Actions taken during Discovery’s delay included the installation of a breakout box and the testing of three single phase circuit breakers for SSMEC 3B on Panel L4.

This panel was also removed for testing. Vehicle wiring that could be at cause for the anomaly was also tested, although this inspection is limited by access, while engineers pro-actively replaced all 18 SSMEC circuit breakers at the recommendation of management.

The problem soon became clear when CB 109 was inspected, with a clear observation of non-conductive debris on the hardware, a key candidate for the original problem seen with SSME 3’s redundant MEC.

“Circuit Breaker 109 Failure Analysis Prelim Results. Confirmed non-conductive debris present,” noted the presentation, showing images of the observation. “Observed a build up of the debris at the contact patch area of the contacts. Results are consistent with prior CB failure analyses.”

This allowed engineers to provide their conclusion that the presence of non-conductive material, an internally generated debris condition confirmed in CB 109, was the root cause of the SSMEC power up condition.

The investigation team also noted they believe that previously enunciated flight rationale is still valid, with no dissenting opinions on that conclusion, along with the bonus that the removed hardware has since increased confidence. Indeed, the MECs have performed flawlessly throughout the latest pad flow.

Concluding the investigation, the lead member of the inspection team elaborated on their findings, which in turn updated the resulting Delta Flight Readiness Review (FRR) documentation.

“Failure analysis of CB-109 is complete. The anomalous operation of the Phase B circuit breaker was due to non-conductive debris build-up on the ‘fixed’ ‘B’ contact.

“There is evidence of debris particles throughout the interior of this circuit breaker. This is a known and well understood issue with these circuit breakers whereby a fine glass and epoxy particulate is generated by repeated operation of the circuit breaker,” added the notes on the presentation.

“This particulate becomes compacted at the contact points between the fixed and movable breaker contacts. It is particularly prone to collect in the microscopic “craters” caused by contact arcing.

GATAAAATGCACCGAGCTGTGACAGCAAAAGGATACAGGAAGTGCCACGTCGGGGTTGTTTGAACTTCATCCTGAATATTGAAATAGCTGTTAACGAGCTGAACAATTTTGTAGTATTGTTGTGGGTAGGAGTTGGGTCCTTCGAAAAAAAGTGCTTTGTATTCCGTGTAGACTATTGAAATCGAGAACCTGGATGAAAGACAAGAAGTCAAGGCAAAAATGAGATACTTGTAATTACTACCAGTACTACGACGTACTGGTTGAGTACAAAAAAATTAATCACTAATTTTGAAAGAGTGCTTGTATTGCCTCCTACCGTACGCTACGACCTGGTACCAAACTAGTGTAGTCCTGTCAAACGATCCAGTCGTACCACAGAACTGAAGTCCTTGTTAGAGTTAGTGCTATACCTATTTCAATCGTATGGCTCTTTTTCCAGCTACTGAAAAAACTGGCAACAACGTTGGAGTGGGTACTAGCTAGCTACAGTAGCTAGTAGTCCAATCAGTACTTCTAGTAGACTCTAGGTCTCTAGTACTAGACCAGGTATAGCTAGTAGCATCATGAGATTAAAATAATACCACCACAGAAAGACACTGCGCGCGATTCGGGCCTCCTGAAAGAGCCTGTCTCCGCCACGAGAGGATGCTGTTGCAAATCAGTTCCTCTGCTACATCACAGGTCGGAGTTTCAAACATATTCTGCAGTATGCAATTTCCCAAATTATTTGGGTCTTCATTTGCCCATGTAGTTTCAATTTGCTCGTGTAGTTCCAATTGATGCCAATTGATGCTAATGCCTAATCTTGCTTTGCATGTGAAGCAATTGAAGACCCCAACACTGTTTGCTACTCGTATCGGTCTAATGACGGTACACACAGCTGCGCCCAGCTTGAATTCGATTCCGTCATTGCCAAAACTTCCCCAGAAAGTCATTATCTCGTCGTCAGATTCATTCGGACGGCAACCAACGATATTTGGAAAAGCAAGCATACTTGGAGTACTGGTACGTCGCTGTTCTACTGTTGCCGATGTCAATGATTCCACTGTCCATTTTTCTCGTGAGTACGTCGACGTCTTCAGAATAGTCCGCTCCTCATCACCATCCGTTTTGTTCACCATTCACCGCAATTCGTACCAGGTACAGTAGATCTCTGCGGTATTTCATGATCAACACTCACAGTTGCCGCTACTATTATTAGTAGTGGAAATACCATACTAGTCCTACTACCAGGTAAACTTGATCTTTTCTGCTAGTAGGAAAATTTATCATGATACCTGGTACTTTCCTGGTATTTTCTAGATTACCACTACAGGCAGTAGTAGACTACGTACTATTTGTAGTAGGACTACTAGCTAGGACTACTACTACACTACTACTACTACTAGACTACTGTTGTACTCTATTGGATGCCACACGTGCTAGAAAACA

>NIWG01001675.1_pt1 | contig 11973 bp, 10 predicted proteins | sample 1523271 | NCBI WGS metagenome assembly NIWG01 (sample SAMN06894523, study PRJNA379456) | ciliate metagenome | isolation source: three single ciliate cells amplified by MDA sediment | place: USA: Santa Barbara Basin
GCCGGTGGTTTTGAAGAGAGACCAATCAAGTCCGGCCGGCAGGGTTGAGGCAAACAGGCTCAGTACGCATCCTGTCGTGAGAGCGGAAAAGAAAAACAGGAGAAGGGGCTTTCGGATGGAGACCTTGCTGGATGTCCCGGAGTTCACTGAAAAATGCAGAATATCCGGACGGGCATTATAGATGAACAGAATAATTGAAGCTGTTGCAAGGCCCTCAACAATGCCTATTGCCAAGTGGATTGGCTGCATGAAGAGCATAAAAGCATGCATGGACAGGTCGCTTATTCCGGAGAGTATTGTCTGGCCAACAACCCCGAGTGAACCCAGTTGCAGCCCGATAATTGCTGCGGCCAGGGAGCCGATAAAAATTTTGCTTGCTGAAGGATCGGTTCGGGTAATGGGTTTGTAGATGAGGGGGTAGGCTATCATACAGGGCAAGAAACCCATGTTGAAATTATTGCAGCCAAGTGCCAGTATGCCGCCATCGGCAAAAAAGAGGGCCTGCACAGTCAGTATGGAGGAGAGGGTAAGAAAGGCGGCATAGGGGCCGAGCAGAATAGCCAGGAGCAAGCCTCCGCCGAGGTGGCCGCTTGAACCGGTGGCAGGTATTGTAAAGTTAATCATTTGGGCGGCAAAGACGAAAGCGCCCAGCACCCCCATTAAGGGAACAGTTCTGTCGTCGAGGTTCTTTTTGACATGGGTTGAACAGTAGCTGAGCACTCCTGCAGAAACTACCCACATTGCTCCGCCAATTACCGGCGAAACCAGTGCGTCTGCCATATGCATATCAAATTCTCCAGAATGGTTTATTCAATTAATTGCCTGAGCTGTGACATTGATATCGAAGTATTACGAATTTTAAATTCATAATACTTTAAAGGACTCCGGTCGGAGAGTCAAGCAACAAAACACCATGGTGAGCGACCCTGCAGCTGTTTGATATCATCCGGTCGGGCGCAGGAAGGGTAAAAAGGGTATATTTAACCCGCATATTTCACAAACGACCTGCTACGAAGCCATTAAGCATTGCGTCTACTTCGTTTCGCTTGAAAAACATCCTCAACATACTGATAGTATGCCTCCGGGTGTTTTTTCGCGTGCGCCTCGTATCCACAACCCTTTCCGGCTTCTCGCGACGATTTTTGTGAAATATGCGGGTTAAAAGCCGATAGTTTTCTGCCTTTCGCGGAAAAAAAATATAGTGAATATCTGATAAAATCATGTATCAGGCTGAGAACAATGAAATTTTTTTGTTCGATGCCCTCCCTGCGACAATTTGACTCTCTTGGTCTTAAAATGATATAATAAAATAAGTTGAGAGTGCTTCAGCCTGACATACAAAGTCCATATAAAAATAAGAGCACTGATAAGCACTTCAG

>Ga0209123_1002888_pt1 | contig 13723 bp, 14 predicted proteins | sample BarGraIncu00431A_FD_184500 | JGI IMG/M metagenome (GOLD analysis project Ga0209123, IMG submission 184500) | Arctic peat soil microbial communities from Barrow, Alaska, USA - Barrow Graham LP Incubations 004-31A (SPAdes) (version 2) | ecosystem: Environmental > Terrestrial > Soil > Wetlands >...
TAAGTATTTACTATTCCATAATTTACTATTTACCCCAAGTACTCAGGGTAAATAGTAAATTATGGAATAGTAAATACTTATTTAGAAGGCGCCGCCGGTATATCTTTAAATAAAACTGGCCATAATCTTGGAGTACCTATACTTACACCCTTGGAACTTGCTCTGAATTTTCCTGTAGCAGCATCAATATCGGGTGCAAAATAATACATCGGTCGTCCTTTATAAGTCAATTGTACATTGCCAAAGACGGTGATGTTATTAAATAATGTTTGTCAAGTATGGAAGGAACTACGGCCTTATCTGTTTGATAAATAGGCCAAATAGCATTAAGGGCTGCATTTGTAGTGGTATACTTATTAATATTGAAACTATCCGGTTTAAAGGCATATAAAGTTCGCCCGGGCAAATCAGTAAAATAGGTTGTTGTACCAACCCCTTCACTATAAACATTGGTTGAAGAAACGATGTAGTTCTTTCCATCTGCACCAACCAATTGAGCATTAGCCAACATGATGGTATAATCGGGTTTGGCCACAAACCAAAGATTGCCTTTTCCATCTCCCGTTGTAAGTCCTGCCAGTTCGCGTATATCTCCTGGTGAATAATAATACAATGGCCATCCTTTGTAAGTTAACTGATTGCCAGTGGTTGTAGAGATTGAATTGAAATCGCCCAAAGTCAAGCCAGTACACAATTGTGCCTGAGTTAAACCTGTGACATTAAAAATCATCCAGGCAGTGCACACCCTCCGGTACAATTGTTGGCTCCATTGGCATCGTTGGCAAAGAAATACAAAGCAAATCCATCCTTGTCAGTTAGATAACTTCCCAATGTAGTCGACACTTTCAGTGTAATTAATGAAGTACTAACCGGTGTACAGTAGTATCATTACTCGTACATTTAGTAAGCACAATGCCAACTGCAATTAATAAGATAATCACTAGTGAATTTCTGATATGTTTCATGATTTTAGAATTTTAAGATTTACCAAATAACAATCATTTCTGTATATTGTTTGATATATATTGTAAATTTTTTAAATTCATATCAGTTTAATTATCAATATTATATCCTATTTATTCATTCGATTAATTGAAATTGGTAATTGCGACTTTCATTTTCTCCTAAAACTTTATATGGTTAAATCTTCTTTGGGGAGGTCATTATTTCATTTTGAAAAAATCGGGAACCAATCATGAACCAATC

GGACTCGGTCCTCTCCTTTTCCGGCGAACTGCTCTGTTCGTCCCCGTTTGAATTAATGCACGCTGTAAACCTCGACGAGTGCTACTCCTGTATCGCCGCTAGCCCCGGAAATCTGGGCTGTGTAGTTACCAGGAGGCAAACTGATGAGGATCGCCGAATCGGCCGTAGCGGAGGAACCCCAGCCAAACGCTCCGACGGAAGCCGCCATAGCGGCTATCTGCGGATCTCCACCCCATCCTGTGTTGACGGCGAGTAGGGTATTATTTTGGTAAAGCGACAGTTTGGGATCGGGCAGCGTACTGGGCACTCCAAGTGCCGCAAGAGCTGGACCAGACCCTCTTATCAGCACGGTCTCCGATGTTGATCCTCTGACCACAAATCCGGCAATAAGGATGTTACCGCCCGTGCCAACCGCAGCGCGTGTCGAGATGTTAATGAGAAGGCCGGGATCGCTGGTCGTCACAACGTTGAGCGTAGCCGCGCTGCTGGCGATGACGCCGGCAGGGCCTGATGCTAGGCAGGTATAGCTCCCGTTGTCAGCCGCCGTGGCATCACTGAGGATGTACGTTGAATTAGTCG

“Images show a large mound of this material at the single contact-point for the ‘B’ Contact set. This contact set was particularly vulnerable because the contact pair is not parallel (this is not an infrequent condition) and only made contact at one end of the contact pair allowing the non-conductive debris to easily disrupt current flow.

“Due to the ‘plastic’ nature of the glass and epoxy mixture, the compressive force at this contact point would eventually ‘extrude’ this material from between that contact point allowing electrical current to flow, but it would have likely been through a somewhat high resistance due to that current flowing through very small contact ‘points’ created by the arcing at this location. The arcing is normal.

“Images confirm the presence of a large quantity of non-conductive, organic (both of these characteristics were determined by Energy Dispersive X-ray Spectroscopy) debris compacted on the ‘fixed’ ‘B’ contact in the circuit breaker.”

The conclusions were signed off at the Delta FRR and lessons learned were applied to both Endeavour and Atlantis.

(Numerous articles will follow. L2 members refer to STS-133 live coverage sections for internal coverage, presentations, images and and updates from engineers and managers – which will ramp up into full Flight Day coverage during the mission. Images used, Lead: Larry Sullivan (MaxQ Ent, Rest via L2).